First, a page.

Saab was once a name associated with innovation in the car market until several changes of ownership ended in bankruptcy. Now the company is poised to break the automotive mould again thanks to far eastern investment.
A Chinese-Swedish investment group with Japanese backing has sealed a deal to buy the company and aims to make electric vehicles.
“NEVS and the Receivers of the Saab Automobile bankruptcy estate today signed a purchase agreement which covers the main assets of Saab Automobile AB. The new company will produce electric drive using advanced EV (electric vehicle) with technology from Japan,” said Kai Johan Jiang, CEO of National Electric Vehicle Sweden AB (NEVS)
Diminishing sales figures for the last four years reflect Saab’s problems. In its last year of trading it sold an estimated 15,000 cars before filing for bankruptcy at the end of 2011.
The company has been unprofitable for two decades. The administrator has given no details of how much the buyer was paying to take control or what level of investment it planned.
Saab produced its first prototype car in 1947, having moved out of aeronautical engineering. The Swedish company built a small loyal following. Now it is starting again in a largely untried and unknown sector of the car market.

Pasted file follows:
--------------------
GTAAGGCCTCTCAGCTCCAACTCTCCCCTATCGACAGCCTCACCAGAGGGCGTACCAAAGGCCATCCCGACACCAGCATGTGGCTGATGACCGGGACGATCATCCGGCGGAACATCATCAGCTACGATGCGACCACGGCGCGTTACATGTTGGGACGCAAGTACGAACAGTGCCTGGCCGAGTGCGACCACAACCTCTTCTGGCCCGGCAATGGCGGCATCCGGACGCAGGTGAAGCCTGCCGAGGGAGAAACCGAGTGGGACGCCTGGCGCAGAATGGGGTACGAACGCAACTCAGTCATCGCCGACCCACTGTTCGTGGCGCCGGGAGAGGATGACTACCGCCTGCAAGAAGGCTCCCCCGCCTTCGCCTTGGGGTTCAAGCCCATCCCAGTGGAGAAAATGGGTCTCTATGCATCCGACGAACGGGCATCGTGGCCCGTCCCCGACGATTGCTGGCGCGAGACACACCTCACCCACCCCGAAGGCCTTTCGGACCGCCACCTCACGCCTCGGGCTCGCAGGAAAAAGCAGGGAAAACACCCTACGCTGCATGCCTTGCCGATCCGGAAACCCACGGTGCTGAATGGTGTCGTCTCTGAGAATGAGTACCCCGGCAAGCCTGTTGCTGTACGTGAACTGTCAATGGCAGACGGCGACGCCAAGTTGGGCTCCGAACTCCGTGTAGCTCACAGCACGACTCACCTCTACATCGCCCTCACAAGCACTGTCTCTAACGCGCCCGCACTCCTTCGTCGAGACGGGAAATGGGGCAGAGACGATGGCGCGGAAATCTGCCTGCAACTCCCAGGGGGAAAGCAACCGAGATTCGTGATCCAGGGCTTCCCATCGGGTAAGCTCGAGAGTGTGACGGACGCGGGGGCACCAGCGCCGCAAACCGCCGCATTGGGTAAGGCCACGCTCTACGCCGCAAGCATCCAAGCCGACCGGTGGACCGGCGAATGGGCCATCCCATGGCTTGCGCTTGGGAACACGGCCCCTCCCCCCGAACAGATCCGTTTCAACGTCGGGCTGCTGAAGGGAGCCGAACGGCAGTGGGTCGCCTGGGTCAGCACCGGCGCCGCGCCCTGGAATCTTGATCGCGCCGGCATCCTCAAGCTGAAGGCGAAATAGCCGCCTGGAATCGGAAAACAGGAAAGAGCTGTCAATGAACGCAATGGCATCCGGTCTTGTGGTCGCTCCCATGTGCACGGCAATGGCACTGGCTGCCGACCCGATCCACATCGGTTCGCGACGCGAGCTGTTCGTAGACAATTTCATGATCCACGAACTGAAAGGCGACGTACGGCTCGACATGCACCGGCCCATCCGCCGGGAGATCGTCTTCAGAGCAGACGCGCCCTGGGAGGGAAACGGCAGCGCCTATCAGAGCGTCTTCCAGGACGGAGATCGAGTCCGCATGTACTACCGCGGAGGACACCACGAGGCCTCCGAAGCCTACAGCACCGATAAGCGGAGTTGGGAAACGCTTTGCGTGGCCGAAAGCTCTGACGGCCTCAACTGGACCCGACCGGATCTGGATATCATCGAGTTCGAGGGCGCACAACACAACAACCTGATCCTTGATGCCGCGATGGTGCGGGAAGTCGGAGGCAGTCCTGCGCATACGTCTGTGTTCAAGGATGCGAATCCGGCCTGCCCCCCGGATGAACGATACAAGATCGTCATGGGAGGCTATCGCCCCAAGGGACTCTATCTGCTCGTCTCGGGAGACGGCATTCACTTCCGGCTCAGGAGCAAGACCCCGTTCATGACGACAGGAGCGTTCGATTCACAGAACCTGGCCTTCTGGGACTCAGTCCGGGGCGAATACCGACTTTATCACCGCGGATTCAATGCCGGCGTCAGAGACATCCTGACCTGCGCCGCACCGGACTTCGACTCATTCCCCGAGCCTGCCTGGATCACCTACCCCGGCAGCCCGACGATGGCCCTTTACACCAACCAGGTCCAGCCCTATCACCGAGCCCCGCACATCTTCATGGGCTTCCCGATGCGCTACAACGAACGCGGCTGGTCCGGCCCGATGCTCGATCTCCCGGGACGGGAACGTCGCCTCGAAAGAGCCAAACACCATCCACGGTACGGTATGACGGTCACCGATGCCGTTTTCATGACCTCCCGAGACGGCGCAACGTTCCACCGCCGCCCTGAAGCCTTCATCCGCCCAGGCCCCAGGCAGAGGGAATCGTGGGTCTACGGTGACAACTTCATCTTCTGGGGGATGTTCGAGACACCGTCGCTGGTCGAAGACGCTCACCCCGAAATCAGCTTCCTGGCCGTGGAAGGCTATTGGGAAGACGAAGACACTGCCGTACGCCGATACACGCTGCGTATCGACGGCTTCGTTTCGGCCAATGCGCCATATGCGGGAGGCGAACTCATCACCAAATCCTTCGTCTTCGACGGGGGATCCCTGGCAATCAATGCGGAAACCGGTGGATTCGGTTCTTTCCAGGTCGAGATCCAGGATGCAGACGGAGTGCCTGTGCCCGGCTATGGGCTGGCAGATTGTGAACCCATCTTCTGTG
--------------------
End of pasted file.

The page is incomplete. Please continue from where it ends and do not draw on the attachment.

Copyright © 2014 euronewsMore about:
- 1Podemos: Spanish indignation in Brussels’ corridors of power | euronews, reporter
- 2Watch: Angry mob throw Ukraine MP into rubbish bin | euronews, world news
- 3Iraq: Baghdad rally held against US ‘occupiers’ | euronews, world news
- 4New car offers freedom for disabled drivers | euronews, hi-tech
- 5Now is ‘right time’ for Catalonia independence vote, says Mas | euronews, world news
- 6Israel announces it will seize 400 acres in West Bank | euronews, world news
- 73D printing: a driving force in design and engineering | euronews, hi-tech
- 8Rise of the machines | euronews, futuris
- 9Ukraine: Donetsk rebel weapons factory blows up | euronews, world news
- 10Young Yazidi girl escapes Islamic State kidnappers | euronews, world news
- 11Vatican rocked by another paedophilia scandal | euronews, world news
- 12Two container ships collide on Egypt’s Suez Canal | euronews, no comment
- 13Algeria: ISIL offshoot releases video threatening French hostage Hervé Gourdel | euronews, world news
- 14#Indyref Live: Scotland votes on independence from UK | euronews, world news
- 15Thousands ‘evade’ Ebola lockdown in Sierra Leone | euronews, world news
- 16British Muslims’ message to ISIL: Not in my name! | euronews, world news
- 17Iceland puts on a show as two of its volcanoes spew out lava | euronews, world news
- 18The business benefits of EU chemical regulation | euronews, business planet
- 19Iceland volcano ‘pollutes Paris’ | euronews, world news
- 20Emma Watson threatened with naked photos leak after UN equality speech | euronews, world news
Wires > Business
- 13:58 CET Bank of England eases curb on risky mortgages as house market cools
- 13:54 CET Japan’s Amari warns excessive yen moves undesirable for economy
- 13:47 CET Liechtenstein prosecutor confirms Corpbank owner under…
- 13:45 CET Special report: In foreign hands, British automakers overtake…
- 13:43 CET In foreign hands, British automakers overtake France
- 13:10 CET Thailand approves $11 billion measures to lift economic growth
- 13:05 CET Waning demand hits factory activity across Asia and Europe
- 13:01 CET Commerzbank to cut 60-70 fixed income, currency jobs – sources